Great Expectations: Origins in Science Education

abiogenesis, Arkansas Tech University, atmosphere, college students, Dark Ages, Discovery Institute Press, DNA, early Earth, Education, Evolution and Intelligent Design in a Nutshell, high school students, information, James Tour, John Narcum, Miller-Urey experiment, molecular machines, origin of life, polymers, primordial soup, ribosomes, RNA world, The Mystery of Life’s Origin
How ironic then that a majority of college-educated adults have been led so far astray in their understanding of the sobering realities of abiogenesis research. Source
Read More

Can Natural Reward Theory Save Natural Selection?

alleles, animals, Burgess Shale, Cambrian Explosion, cotton, Darwinian theory, ecosystems, Evolution, foresight, fossil record, John Rust, Macroevolution, materialism, molecular machines, Monopoly, natural selection, Owen M. Gilbert, oxygen, pseudoscience, Rethinking Ecology, selection pressure, teleology, The Origin of Species, Thomas Malthus, University of Texas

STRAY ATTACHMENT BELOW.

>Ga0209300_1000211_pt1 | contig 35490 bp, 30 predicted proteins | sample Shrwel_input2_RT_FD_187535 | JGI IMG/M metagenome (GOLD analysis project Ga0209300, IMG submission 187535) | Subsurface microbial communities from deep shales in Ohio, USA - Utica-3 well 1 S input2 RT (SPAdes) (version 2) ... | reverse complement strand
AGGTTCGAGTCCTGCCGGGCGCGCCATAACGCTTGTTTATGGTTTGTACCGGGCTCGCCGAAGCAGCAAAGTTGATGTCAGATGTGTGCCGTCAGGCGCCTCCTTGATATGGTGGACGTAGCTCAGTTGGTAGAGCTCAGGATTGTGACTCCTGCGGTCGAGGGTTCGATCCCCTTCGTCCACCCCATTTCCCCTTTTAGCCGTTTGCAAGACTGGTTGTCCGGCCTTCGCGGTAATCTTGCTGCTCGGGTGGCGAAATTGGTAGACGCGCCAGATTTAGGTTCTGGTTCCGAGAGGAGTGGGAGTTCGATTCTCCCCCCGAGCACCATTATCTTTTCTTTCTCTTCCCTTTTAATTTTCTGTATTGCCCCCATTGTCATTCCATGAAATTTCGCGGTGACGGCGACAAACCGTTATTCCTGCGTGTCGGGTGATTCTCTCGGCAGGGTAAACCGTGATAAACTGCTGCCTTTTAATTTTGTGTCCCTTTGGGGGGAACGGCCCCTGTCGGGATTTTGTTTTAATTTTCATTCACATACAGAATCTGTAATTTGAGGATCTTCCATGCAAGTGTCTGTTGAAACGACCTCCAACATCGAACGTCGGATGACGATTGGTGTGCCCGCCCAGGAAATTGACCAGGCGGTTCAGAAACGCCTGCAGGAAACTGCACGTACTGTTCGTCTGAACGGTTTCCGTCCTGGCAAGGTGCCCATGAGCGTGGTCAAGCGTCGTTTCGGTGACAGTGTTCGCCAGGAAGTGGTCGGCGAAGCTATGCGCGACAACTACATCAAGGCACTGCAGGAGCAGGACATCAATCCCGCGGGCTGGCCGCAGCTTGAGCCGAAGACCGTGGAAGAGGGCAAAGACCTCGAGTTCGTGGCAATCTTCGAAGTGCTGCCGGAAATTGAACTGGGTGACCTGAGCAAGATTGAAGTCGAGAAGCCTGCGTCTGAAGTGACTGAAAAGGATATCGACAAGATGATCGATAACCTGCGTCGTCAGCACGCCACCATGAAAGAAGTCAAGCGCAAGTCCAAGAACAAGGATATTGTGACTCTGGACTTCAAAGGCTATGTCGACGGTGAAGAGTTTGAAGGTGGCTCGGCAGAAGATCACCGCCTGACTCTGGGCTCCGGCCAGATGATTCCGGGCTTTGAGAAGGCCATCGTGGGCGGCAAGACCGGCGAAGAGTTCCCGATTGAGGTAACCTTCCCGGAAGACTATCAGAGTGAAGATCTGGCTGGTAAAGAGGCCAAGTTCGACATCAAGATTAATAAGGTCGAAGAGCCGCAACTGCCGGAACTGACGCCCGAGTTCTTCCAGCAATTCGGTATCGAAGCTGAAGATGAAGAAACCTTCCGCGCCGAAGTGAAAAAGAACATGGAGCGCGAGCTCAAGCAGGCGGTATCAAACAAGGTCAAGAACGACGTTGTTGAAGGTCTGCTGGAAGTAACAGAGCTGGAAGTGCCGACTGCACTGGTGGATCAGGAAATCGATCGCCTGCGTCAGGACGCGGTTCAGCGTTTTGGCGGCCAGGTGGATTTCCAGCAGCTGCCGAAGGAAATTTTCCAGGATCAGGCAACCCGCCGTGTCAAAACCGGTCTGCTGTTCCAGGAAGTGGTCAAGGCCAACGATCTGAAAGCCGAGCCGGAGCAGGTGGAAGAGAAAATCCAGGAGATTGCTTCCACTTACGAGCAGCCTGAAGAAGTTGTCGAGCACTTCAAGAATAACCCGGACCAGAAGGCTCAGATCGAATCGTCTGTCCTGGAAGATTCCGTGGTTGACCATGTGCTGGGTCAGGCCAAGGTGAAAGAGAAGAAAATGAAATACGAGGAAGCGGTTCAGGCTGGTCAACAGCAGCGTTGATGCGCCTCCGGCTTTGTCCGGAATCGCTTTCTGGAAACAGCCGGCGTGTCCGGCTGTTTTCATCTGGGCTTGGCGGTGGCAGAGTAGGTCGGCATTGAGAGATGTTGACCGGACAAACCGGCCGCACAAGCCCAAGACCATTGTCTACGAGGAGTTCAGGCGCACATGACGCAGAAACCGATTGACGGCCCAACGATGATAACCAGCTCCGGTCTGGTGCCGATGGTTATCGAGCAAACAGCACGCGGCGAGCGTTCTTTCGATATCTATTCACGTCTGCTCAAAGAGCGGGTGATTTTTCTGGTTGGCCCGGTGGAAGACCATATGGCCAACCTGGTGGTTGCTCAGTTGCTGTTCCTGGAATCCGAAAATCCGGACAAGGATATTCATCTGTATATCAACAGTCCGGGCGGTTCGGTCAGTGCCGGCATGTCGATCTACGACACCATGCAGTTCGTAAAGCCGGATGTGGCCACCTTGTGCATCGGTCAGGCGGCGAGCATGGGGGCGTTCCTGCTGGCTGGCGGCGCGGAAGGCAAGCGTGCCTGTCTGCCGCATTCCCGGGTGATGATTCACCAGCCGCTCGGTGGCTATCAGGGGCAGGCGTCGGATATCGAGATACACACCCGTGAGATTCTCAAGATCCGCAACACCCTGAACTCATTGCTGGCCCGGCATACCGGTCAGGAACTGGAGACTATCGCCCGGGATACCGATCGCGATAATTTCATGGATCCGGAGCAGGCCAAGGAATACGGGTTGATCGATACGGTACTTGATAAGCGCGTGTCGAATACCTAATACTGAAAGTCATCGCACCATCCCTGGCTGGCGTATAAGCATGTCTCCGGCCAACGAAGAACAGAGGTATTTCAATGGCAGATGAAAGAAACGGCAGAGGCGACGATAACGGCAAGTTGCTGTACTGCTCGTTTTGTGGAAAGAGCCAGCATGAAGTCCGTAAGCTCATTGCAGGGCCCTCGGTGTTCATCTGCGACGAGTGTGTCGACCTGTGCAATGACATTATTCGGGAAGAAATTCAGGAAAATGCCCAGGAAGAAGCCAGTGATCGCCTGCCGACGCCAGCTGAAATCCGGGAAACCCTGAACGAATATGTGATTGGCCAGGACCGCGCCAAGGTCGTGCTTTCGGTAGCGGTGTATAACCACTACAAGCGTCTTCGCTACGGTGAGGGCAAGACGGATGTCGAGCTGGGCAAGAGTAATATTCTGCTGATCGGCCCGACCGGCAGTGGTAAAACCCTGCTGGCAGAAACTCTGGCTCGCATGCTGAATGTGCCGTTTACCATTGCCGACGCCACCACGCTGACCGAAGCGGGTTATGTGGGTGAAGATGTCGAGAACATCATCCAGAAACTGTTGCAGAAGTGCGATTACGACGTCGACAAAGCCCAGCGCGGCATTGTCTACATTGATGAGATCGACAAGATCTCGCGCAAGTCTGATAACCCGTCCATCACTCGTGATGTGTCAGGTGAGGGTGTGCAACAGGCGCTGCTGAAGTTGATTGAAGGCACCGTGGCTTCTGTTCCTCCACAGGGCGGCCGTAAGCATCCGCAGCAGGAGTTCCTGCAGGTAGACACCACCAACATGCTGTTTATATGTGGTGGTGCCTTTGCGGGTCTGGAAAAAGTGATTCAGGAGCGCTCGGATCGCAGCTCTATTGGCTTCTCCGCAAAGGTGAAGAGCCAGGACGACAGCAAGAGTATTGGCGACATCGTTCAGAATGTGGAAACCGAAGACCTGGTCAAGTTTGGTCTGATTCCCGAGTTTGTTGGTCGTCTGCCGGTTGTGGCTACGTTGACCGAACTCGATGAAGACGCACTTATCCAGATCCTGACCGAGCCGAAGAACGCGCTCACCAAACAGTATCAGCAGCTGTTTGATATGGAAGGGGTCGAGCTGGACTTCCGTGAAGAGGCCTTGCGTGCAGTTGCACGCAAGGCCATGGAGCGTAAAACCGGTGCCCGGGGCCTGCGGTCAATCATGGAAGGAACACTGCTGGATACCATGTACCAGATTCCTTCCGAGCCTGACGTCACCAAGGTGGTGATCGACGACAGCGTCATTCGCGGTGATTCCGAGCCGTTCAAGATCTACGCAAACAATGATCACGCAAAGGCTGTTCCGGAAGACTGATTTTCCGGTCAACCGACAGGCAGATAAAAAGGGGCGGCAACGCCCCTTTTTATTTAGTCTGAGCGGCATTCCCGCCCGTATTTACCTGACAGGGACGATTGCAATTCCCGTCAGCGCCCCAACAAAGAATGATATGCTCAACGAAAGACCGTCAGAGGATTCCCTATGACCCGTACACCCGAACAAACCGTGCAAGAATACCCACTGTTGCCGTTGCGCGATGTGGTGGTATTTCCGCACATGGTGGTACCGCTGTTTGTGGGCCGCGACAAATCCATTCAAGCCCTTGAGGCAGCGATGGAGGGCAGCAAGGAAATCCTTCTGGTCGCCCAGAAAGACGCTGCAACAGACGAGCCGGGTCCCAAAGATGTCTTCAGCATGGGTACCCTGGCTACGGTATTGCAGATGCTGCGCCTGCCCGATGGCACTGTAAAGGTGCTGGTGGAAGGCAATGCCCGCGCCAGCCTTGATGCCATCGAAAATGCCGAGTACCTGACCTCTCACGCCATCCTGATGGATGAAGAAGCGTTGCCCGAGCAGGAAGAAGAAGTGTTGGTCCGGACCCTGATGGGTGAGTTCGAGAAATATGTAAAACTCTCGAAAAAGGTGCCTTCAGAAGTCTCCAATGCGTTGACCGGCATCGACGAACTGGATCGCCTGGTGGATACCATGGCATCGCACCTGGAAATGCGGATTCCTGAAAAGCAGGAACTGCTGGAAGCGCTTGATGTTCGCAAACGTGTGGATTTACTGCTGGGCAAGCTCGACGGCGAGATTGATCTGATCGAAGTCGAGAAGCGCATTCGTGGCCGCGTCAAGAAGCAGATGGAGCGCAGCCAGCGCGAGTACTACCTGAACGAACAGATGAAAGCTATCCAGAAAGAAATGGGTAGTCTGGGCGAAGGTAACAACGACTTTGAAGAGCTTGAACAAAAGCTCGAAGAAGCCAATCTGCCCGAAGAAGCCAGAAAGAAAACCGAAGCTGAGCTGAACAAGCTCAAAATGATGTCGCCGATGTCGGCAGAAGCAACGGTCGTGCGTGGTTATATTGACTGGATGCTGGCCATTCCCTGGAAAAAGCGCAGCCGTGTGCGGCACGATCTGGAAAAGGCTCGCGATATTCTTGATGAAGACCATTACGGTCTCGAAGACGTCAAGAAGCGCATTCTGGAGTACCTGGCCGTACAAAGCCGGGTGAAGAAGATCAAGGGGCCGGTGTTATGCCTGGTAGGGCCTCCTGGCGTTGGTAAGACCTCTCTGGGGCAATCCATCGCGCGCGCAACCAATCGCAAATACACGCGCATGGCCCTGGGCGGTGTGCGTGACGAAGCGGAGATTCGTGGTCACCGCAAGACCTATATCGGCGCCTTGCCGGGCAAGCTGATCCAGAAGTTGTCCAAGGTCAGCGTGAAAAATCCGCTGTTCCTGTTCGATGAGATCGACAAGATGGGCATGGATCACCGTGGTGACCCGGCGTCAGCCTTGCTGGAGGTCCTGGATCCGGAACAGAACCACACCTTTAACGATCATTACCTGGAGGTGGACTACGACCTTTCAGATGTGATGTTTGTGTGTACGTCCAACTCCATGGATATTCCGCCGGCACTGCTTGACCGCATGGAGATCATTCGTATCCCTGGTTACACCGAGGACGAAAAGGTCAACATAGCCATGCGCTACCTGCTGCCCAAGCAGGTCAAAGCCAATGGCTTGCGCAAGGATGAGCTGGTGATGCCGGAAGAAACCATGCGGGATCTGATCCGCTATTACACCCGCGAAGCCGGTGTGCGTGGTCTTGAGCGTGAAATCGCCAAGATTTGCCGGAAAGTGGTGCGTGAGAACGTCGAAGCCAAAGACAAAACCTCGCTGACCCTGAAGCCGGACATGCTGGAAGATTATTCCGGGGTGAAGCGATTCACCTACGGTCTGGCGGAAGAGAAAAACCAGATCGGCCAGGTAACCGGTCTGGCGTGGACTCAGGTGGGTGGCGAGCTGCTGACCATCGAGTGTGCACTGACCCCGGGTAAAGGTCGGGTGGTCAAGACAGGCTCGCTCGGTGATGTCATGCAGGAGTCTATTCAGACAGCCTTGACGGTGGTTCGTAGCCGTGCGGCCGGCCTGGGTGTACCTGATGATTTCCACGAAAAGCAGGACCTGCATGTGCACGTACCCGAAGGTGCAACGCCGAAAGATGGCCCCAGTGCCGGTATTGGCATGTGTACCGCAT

An evolutionist dismantles natural selection, then tries to rescue it with his own theory. It won’t work. Source
Read More

“Resolution Revolution”: Intelligent Design, Now at the Atomic Level

adaptive optics, angstroms, atoms, ATP synthase, bacterial flagellum, biological systems, Boston University, Chemistry, Cryo-EM microscopy, Daniel Hammer, diffraction limit, electron microscope, Food and Drug Administration, Intelligent Design, Jed Macosco, Jiulia He, John E. Walker, Journal of the American Chemical Society, Leonhard Möckl, Methods in Molecular Biology, Michael Behe, microglia, microscopy, mitochondria, molecular machines, Nature News and Views, Nature Structural & Molecular Biology, neuroscience, Nobel Prize, ophthalmology, optical coherence tomography, optical engineers, PNAS, Protein Science (journal), ribose operon, rotors, Sheng Xiao, Stanford University, W. E. Moerner